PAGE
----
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Christ heals the man with paralysed hand. Byzantine mosaic in the Cathedral of Monreale. - James Tissot (1886-1896)

The Withered Hand - William James WebbeAfter the conflict with the Pharisees in the grain field, Jesus went on from the place. He went into the Pharisees synagogue and a man with a paralyzed, shriveled hand was there. Looking for a reason to bring charges against Jesus, the Pharisees asked him, “Is it lawful to heal on the Sabbath?”

Jesus said to them,

“If any of you has a sheep and it falls into a pit on the Sabbath, will you not take hold of it and lift it out? How much more valuable is a person than a sheep! Therefore, it is lawful to do good on the Sabbath.”

Then Jesus said to the man, “Stretch out your hand.”

The man stretched out his hand and it was completely restored, just as sound as the other. But the Pharisees went out and plotted how they might kill Jesus.

When Jesus discovered the Pharisees’ plans, he left the place. A large crowd followed him. He continued healing all who were ill but asked them not to tell others about him. This was to fulfill what was spoken through the prophet Isaiah:

“Here is my servant whom I have chosen, the one I love, in whom I delight. I will put my Spirit in him and he will proclaim justice to the nations. He will not quarrel or cry out, no one will hear his voice in the streets. A bruised reed he will not break and a smoldering wick he will not snuff out until he has brought justice through victory. In his name, nations will put their hope.”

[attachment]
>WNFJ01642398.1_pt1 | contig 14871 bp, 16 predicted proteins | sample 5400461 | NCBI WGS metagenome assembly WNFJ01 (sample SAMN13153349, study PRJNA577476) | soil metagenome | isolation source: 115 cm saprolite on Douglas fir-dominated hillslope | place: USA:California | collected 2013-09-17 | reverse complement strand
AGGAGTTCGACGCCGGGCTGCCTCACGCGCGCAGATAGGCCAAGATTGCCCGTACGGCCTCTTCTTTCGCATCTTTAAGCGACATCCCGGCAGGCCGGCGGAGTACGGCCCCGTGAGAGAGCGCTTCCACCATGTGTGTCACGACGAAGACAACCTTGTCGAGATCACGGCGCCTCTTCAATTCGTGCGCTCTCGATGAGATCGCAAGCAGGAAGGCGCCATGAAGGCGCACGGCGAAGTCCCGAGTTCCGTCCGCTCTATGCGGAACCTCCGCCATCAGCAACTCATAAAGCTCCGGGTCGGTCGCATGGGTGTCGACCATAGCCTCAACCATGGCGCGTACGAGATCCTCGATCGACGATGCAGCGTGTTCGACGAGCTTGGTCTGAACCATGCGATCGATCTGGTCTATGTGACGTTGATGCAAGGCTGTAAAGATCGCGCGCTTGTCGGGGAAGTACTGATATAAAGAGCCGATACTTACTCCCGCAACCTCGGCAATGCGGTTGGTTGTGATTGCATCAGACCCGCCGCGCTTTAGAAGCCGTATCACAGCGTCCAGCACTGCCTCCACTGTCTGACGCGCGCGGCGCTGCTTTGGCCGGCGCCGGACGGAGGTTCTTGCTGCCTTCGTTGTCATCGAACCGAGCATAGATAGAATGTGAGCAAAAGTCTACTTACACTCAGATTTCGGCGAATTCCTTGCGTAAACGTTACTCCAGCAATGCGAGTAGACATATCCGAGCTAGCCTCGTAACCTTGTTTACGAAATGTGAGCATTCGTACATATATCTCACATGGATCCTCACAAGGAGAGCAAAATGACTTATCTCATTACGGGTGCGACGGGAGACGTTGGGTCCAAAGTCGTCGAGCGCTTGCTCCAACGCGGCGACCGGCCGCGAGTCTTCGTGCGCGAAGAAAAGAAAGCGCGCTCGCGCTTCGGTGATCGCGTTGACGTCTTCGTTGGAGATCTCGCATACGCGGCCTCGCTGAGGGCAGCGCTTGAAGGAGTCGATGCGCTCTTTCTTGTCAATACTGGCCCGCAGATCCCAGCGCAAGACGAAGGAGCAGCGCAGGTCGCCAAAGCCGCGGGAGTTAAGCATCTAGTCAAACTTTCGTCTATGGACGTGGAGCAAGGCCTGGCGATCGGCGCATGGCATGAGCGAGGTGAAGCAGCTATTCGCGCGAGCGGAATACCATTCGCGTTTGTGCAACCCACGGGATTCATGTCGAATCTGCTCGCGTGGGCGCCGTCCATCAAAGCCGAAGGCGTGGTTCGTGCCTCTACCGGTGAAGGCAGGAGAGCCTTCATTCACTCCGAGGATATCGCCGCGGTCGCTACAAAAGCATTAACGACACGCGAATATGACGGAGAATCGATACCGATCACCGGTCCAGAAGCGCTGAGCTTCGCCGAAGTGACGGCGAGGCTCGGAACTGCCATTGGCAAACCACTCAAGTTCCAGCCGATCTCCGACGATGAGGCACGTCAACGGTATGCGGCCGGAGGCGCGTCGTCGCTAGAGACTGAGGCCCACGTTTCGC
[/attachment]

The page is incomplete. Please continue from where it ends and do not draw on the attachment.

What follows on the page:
What the story means to us today

Jesus points out Pharisees’ misinterpretation of the Bible – then leaves to avoid persecution

Jesus heals the man with a withered hand - Artist unknownTwo profound events are presented in this story. First, we again see Jesus pointing out to the Pharisees that they misunderstand (or twist) the Bible’s message. Despite being challenged by the Pharisees and potentially set up to breach their Sabbath laws, Jesus again puts the needs of people ahead of ritual observances and bravely does what he knows is right.

When the Pharisees accuse Jesus of “working on the Sabbath”, their argument is that healing is “work” and should not be done on the Sabbath! Jesus cleverly points out the folly of their reasoning. Jesus’ point consolidates one of his primary objectives – to show the Pharisees’ interpretation and understanding of the Bible was flawed. Bravely, Jesus ignored their challenge and despite the inherent danger of the act, healed the man’s withered hand.